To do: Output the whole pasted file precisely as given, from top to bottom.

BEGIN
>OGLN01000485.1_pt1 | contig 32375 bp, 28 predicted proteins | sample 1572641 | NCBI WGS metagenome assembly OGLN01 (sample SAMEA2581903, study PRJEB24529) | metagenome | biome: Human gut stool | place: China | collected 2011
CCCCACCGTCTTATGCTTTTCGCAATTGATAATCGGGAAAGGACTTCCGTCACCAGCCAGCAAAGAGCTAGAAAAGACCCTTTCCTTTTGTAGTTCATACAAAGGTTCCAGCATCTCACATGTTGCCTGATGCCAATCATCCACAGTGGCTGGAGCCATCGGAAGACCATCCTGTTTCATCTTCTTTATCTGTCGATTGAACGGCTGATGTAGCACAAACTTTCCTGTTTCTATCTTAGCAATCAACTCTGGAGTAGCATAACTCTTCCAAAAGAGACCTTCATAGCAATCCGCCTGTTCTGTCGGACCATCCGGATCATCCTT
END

>OGLN01000485.1_pt1 | contig 32375 bp, 28 predicted proteins | sample 1572641 | NCBI WGS metagenome assembly OGLN01 (sample SAMEA2581903, study PRJEB24529) | metagenome | biome: Human gut stool | place: China | collected 2011
CCCCACCGTCTTATGCTTTTCGCAATTGATAATCGGGAAAGGACTTCCGTCACCAGCCAGCAAAGAGCTAGAAAAGACCCTTTCCTTTTGTAGTTCATACAAAGGTTCCAGCATCTCACATGTTGCCTGATGCCAATCATCCACAGTGGCTGGAGCCATCGGAAGACCATCCTGTTTCATCTTCTTTATCTGTCGATTGAACGGCTGATGTAGCACAAACTTTCCTGTTTCTATCTTAGCAATCAACTCTGGAGTAGCATAACTCTTCCAAAAGAGACCTTCATAGCAATCCGCCTGTTCTGTCGGACCATCCGGATCATCCTT